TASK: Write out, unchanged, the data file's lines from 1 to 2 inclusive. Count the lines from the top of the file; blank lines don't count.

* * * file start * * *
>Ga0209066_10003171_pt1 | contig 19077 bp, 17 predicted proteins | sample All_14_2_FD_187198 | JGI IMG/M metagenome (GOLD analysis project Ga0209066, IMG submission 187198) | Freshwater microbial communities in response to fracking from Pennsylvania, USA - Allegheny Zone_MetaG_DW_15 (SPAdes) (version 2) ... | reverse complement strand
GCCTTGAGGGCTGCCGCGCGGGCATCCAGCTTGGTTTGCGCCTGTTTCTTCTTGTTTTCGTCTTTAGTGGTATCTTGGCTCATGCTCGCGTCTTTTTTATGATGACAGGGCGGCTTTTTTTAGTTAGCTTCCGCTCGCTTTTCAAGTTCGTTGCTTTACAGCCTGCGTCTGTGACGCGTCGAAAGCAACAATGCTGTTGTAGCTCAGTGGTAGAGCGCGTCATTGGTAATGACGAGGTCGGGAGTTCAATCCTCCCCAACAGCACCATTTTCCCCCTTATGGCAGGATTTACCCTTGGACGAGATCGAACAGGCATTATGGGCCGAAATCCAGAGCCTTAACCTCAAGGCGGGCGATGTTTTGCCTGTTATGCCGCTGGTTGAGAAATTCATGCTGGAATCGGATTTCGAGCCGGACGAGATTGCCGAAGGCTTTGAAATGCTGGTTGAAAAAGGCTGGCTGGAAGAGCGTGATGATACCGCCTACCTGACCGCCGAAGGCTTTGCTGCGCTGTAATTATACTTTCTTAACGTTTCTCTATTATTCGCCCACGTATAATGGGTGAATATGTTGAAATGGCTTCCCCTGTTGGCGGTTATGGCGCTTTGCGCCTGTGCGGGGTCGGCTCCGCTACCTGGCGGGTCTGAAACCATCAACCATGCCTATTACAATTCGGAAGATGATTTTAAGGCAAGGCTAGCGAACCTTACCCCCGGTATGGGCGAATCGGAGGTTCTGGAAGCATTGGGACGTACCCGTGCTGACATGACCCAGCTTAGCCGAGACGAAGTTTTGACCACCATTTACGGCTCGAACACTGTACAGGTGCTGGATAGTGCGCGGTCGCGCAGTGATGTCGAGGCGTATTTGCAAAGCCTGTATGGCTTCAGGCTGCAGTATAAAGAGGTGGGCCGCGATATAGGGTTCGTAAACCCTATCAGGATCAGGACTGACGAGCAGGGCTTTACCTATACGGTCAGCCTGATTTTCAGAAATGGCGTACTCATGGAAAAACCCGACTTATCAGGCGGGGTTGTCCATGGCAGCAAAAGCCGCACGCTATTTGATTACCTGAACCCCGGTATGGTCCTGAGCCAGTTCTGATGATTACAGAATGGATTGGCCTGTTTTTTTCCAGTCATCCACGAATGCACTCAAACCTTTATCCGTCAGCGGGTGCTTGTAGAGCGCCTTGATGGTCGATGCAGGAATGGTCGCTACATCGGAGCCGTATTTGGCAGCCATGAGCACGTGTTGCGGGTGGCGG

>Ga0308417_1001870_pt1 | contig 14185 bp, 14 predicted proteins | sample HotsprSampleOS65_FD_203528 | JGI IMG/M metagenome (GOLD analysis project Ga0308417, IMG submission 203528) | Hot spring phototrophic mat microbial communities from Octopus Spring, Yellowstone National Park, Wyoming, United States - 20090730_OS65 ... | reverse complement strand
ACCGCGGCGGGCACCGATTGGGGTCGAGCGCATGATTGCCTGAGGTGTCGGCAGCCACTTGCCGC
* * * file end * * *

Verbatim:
>Ga0209066_10003171_pt1 | contig 19077 bp, 17 predicted proteins | sample All_14_2_FD_187198 | JGI IMG/M metagenome (GOLD analysis project Ga0209066, IMG submission 187198) | Freshwater microbial communities in response to fracking from Pennsylvania, USA - Allegheny Zone_MetaG_DW_15 (SPAdes) (version 2) ... | reverse complement strand
GCCTTGAGGGCTGCCGCGCGGGCATCCAGCTTGGTTTGCGCCTGTTTCTTCTTGTTTTCGTCTTTAGTGGTATCTTGGCTCATGCTCGCGTCTTTTTTATGATGACAGGGCGGCTTTTTTTAGTTAGCTTCCGCTCGCTTTTCAAGTTCGTTGCTTTACAGCCTGCGTCTGTGACGCGTCGAAAGCAACAATGCTGTTGTAGCTCAGTGGTAGAGCGCGTCATTGGTAATGACGAGGTCGGGAGTTCAATCCTCCCCAACAGCACCATTTTCCCCCTTATGGCAGGATTTACCCTTGGACGAGATCGAACAGGCATTATGGGCCGAAATCCAGAGCCTTAACCTCAAGGCGGGCGATGTTTTGCCTGTTATGCCGCTGGTTGAGAAATTCATGCTGGAATCGGATTTCGAGCCGGACGAGATTGCCGAAGGCTTTGAAATGCTGGTTGAAAAAGGCTGGCTGGAAGAGCGTGATGATACCGCCTACCTGACCGCCGAAGGCTTTGCTGCGCTGTAATTATACTTTCTTAACGTTTCTCTATTATTCGCCCACGTATAATGGGTGAATATGTTGAAATGGCTTCCCCTGTTGGCGGTTATGGCGCTTTGCGCCTGTGCGGGGTCGGCTCCGCTACCTGGCGGGTCTGAAACCATCAACCATGCCTATTACAATTCGGAAGATGATTTTAAGGCAAGGCTAGCGAACCTTACCCCCGGTATGGGCGAATCGGAGGTTCTGGAAGCATTGGGACGTACCCGTGCTGACATGACCCAGCTTAGCCGAGACGAAGTTTTGACCACCATTTACGGCTCGAACACTGTACAGGTGCTGGATAGTGCGCGGTCGCGCAGTGATGTCGAGGCGTATTTGCAAAGCCTGTATGGCTTCAGGCTGCAGTATAAAGAGGTGGGCCGCGATATAGGGTTCGTAAACCCTATCAGGATCAGGACTGACGAGCAGGGCTTTACCTATACGGTCAGCCTGATTTTCAGAAATGGCGTACTCATGGAAAAACCCGACTTATCAGGCGGGGTTGTCCATGGCAGCAAAAGCCGCACGCTATTTGATTACCTGAACCCCGGTATGGTCCTGAGCCAGTTCTGATGATTACAGAATGGATTGGCCTGTTTTTTTCCAGTCATCCACGAATGCACTCAAACCTTTATCCGTCAGCGGGTGCTTGTAGAGCGCCTTGATGGTCGATGCAGGAATGGTCGCTACATCGGAGCCGTATTTGGCAGCCATGAGCACGTGTTGCGGGTGGCGG